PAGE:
# Physical Chemistry Questions and Answers – Classical Harmonic Oscillator

This set of Physical Chemistry Multiple Choice Questions & Answers (MCQs) focuses on “Classical Harmonic Oscillator”.

1. For a ball attached on a spring with spring constant k and extended a length x, what is the force F due to the spring?
a) F = -kx
b) F = -kx2
c) F = $$\frac{-k}{x}$$
d) F = kx

Explanation: The force due to a spring acting on a ball is given by the spring constant multiplied by change in displacement in the opposite direction. There is a negative sign because the direction of displacement and force are opposite to one another. This expression assumes there are no external forces acting on the ball attached.

2. What is the force F on a ball of mass m due to the spring in terms of change in displacement per unit time?
a) F = ma
b) F = m$$\frac{d^2 x}{dt^2}$$
c) F = -kx
d) F = kx

Explanation: Although F = ma, this is not in terms of change in displacement per unit time. Acceleration is the rate of change of velocity per unit time and velocity is the rate of change of position per unit time; hence acceleration can be written as a double derivative of position per unit time, i.e. F = m$$\frac{d^2 x}{dt^2}$$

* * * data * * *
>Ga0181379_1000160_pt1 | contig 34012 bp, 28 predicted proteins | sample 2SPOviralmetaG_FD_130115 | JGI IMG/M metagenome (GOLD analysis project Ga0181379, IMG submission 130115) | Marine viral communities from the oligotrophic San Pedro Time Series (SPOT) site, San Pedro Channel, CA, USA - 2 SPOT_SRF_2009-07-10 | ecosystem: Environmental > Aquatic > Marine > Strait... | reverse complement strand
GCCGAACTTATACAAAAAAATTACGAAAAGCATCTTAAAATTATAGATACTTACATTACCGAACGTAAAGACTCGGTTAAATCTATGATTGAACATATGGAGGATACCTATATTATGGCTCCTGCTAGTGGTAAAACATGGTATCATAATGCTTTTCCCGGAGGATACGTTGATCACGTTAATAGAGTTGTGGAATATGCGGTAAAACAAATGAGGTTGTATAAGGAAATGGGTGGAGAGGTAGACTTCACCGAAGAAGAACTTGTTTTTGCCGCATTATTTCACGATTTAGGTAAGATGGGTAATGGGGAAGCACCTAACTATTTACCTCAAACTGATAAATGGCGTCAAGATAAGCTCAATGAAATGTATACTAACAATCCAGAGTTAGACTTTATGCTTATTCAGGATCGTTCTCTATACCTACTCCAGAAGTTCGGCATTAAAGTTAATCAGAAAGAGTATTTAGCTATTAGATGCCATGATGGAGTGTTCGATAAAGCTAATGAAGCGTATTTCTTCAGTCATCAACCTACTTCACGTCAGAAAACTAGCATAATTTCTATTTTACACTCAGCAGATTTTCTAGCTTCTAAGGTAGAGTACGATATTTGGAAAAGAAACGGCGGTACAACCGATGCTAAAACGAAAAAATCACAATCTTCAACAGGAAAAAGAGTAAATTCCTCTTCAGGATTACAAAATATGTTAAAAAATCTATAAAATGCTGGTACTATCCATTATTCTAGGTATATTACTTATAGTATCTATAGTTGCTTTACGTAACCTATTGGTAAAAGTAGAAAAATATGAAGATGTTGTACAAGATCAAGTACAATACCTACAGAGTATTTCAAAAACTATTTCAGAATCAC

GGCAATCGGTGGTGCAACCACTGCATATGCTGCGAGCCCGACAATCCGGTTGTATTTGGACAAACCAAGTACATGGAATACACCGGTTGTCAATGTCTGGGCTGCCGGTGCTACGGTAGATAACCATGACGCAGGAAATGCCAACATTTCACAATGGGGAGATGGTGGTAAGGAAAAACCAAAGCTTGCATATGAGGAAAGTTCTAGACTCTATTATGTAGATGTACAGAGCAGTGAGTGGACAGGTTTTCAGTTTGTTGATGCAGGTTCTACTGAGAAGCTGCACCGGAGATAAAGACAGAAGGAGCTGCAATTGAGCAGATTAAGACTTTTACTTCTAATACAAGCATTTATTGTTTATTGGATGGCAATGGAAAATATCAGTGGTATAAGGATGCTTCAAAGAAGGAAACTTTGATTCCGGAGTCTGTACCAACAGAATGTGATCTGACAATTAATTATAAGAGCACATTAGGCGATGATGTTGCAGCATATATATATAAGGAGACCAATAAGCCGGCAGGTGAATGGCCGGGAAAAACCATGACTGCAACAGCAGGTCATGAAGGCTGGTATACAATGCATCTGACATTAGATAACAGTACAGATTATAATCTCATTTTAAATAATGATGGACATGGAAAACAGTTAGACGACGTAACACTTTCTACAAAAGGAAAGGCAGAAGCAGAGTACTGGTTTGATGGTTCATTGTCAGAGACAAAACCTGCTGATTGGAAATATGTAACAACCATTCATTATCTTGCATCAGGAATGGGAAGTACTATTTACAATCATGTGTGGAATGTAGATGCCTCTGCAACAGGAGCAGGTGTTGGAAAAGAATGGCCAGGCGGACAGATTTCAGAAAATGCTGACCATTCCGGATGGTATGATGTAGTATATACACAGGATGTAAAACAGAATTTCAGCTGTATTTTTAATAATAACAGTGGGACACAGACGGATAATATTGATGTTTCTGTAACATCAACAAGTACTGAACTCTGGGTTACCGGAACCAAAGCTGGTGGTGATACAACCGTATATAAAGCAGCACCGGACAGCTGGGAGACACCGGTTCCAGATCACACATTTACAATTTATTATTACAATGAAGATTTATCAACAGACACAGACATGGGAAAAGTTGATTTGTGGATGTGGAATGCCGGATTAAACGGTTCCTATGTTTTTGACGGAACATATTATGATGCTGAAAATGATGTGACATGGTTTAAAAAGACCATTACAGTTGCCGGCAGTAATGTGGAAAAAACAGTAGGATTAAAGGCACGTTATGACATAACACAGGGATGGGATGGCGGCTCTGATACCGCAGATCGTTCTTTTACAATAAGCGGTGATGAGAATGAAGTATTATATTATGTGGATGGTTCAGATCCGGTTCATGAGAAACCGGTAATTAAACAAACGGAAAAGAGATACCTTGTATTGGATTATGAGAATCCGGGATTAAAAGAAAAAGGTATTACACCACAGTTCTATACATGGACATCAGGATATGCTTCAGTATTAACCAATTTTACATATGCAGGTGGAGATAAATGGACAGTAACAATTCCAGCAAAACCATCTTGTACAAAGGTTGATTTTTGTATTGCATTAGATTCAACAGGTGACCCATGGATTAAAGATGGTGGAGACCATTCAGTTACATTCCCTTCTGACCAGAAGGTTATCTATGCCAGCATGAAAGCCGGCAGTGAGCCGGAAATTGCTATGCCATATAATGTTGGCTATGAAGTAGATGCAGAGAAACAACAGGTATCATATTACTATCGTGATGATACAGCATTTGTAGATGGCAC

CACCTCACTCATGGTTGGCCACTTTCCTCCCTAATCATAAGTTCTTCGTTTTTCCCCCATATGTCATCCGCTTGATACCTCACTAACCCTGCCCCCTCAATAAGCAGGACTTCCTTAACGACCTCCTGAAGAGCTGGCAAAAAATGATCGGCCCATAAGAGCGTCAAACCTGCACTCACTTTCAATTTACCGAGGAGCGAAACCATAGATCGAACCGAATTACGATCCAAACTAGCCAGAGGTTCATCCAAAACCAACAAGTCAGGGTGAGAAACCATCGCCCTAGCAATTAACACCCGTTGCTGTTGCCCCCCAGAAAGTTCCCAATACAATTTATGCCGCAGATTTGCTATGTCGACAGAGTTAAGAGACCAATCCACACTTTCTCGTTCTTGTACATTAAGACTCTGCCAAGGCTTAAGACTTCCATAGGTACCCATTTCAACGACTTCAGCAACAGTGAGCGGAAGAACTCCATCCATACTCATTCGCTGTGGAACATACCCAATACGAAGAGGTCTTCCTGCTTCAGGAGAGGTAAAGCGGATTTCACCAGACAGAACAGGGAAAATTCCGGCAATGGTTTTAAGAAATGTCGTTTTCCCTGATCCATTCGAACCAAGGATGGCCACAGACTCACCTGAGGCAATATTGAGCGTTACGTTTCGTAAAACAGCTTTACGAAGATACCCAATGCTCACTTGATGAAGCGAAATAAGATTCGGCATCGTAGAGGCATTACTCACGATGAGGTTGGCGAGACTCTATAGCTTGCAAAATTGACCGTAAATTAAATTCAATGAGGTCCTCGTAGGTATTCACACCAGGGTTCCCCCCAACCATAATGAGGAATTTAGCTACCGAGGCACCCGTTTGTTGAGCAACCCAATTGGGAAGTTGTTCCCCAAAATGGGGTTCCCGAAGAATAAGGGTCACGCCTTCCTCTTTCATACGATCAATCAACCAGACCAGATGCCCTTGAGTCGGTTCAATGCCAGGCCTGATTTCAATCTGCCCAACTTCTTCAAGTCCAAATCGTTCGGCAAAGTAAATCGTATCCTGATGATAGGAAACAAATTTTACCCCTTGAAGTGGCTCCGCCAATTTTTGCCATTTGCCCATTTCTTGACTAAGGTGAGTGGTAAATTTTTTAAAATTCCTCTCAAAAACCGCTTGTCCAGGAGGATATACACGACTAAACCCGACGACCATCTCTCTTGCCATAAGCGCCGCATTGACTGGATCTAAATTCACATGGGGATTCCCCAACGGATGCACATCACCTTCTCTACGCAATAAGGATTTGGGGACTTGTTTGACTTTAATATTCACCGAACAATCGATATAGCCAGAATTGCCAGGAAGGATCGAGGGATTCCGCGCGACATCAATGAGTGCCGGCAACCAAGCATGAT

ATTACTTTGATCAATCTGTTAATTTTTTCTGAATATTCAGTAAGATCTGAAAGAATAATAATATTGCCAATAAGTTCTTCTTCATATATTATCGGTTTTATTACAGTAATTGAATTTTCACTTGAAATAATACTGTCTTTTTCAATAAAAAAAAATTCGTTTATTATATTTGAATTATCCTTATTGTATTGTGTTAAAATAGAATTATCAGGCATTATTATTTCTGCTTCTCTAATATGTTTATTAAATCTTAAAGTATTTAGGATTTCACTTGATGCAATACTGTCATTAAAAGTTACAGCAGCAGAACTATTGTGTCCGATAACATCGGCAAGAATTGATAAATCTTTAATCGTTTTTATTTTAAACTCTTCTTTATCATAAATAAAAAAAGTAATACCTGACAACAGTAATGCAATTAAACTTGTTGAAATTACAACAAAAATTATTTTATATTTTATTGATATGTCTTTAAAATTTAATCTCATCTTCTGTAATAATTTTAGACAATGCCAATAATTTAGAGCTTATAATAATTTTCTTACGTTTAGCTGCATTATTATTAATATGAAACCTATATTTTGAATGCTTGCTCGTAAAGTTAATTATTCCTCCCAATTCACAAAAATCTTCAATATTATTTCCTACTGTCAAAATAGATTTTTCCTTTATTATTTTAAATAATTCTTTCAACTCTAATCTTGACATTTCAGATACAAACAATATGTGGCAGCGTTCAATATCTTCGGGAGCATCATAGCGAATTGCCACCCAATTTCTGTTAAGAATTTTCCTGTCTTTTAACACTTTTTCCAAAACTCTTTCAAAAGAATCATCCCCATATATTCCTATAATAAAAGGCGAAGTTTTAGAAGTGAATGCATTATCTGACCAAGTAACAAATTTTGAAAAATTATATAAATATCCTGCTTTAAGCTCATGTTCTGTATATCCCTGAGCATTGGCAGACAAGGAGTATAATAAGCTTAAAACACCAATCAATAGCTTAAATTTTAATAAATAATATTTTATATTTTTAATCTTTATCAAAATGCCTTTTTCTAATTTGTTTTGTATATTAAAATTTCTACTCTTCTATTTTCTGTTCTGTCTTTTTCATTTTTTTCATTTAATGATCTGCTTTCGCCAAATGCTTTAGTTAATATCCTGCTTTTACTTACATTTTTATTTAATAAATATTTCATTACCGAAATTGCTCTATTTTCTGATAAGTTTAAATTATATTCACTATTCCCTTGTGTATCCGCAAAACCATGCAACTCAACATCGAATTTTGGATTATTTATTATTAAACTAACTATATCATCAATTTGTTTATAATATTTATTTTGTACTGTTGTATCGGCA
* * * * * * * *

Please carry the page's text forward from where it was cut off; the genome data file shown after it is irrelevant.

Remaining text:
3. What is the differential equation force balance for a ball of mass m attached to a spring with spring constant k and felt a change in displacement x?
a) –$$\frac{k}{m}x$$ = 0
b) mk$$\frac{d^2 x}{dt^2}$$ = 0
c) m$$\frac{d^2 x}{dt^2}$$ – kx = 0
d) m$$\frac{d^2 x}{dt^2}$$ + kx = 0

Explanation: Equating the force due to a spring and change in displacement gives m$$\frac{d^2 x}{dt^2}$$ = -kx; rearranging this gives m$$\frac{d^2 x}{dt^2}$$ + kx = 0

4. What is the general solution to the differential equation for position of the ball attached to a spring as a function of time, spring constant, and angular frequency ω = $$\sqrt{\frac{k}{m}}$$?
a) x(t) = e-iωt
b) x(t) = eiωt
c) x(t) = A sin ⁡ωt + B cos ωt
d) x(t) = A tan⁡ ωt

Explanation: The differential equation m$$\frac{d^2 x}{dt^2}$$ + kx = 0 can be solved in various ways. The first is variable separable. It can also be solved by assuming a sin and cosine dependence since the equation only has constants and one x term. Having an exponential term is not incorrect as Euler’s identity can be applied, but it needs to be a sum of two exponential terms such that the imaginary terms cancel.

5. What is the potential energy V of the spring at position x?
a) V = $$\frac{kx^2}{2}$$
b) V = $$\frac{kx^2}{2\pi}$$
c) V = -kx
d) V = kx

Explanation: Force is the negative derivative of potential energy, i.e. F = –$$\frac{dV}{dx}$$ —→ V = -∫ Fdx
Integrating this gives V = -[∫ – kxdx] = $$\frac{kx^2}{2}$$

Sanfoundry Global Education & Learning Series – Physical Chemistry.

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